The most popular beauty treatments

There are many beauty treatments that have risen in popularity this year with Botox being one of the top treatments to reduce fine lines and wrinkles, especially on the face.  Botox can also be used as a treatment for several other medical problems, including migraines and teeth grinding.  However Botox has become increasingly commercialised with many appointments being made available as something you can have done in your lunch break.  This can mean that Botox is not only being offered by qualified specialists and skincare doctors but can also be carried out by inexperienced beauticians.  Because of this the number of people aged between 19-34 who are having Botox has increased by 41% since 2011.  Considering Botox is a semi-permanent procedure and will fade in only a few months, it is easy to understand how these simple procedures can draw people into an unhealthy beauty addiction.

Laser treatments have also seen a huge rise in recent years.  As well as hair removal, eradicating acne scarring and even reducing stretch marks, laser treatment is an attractive treatment that can offer many benefits.  But again, many consumers are unaware of potential risks and complications that could arise from these treatments.  There have been many cases of pain, burns from the inappropriate use of the device, unwanted changes in skin colouration and skin reaction to the laser reported resulting in injury by laser treatments becoming much more frequent, with one woman even suffering second degree burns after one procedure.  The impact of these injuries was so severe that she was awarded £13,000 in compensation and compensation specialists LegalExpert.co.uk predict that these cases will become increasingly frequent.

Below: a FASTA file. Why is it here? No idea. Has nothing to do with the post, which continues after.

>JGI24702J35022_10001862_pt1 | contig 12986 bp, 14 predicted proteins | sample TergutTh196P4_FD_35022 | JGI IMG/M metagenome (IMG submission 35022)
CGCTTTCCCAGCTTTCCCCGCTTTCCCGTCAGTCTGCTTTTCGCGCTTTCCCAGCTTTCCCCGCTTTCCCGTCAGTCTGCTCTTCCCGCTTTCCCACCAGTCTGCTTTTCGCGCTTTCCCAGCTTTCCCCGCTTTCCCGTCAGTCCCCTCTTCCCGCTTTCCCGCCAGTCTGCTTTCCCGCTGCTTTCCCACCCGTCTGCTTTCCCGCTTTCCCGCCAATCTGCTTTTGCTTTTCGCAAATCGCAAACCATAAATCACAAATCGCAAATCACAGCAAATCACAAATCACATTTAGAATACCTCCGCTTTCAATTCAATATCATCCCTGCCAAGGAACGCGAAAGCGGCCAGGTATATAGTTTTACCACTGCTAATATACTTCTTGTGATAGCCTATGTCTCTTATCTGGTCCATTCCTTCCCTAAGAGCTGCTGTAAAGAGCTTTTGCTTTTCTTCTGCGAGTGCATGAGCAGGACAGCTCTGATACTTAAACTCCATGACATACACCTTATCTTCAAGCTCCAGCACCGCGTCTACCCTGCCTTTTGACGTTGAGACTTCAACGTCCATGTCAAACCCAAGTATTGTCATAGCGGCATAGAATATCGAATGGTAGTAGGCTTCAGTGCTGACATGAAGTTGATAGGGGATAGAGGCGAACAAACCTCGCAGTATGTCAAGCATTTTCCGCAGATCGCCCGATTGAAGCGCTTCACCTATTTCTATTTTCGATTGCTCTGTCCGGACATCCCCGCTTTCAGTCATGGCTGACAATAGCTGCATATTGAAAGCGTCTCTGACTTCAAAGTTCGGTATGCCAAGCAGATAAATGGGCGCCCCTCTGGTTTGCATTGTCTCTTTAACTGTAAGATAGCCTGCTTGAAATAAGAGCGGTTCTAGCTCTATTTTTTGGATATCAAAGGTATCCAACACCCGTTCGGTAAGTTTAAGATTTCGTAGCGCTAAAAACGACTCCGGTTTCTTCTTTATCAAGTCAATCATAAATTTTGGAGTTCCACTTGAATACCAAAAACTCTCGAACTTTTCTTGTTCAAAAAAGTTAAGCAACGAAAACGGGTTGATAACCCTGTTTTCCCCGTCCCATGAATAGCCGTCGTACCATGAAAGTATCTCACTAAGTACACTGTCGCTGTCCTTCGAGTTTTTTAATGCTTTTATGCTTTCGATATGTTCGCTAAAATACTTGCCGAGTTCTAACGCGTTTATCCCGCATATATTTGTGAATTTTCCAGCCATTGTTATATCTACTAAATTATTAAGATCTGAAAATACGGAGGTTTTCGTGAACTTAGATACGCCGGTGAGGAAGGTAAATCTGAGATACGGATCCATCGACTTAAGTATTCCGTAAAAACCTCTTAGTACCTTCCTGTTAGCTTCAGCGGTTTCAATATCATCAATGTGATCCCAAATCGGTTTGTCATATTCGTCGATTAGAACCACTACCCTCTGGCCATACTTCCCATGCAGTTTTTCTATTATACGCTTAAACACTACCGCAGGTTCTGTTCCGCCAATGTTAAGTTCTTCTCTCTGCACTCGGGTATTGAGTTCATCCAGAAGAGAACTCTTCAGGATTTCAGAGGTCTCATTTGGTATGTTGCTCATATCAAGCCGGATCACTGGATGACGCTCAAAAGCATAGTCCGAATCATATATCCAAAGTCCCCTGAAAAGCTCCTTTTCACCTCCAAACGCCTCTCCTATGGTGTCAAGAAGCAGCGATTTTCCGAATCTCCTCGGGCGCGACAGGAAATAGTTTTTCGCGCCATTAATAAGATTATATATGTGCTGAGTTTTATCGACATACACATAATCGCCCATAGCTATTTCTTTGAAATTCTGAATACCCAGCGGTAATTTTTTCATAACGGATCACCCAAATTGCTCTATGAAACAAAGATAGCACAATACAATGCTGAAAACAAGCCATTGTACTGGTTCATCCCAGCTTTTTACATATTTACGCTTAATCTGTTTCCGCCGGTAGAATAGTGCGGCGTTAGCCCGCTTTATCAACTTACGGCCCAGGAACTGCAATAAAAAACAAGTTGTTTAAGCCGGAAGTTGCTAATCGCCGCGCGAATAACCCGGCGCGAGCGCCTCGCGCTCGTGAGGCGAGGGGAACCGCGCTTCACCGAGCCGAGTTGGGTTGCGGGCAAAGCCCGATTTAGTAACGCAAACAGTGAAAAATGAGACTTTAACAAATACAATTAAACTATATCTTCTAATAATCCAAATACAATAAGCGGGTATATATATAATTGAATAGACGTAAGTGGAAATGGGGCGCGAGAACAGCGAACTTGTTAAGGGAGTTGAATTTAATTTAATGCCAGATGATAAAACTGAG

Yorkshire may not have as many invasive treatment lovers as some of their neighbours but the search for aesthetic perfection is obviously high on the wish list of many residents.  If you are thinking of having beauty treatments or procedures you have to remember that these kinds of situations are quite rare, however you can reduce the risks to yourself by researching the provider and procedure before deciding when and where to spend your money.

Considering of jet-setting abroad instead? Think again!

Another option for cheaper beauty treatments is to head abroad, however this often a highly risky option.  Many countries simply do not work to the same high standards and guidelines you would find in the UK, especially when it concerns infection prevention and hygiene.  There are magazines that have regular features about botched cosmetic treatments – both here in the UK and abroad – yet many consumers do not even consider the risk of treatments abroad.  Every single treatment should be evaluated for complications and risks that could occur, however small the treatment may be.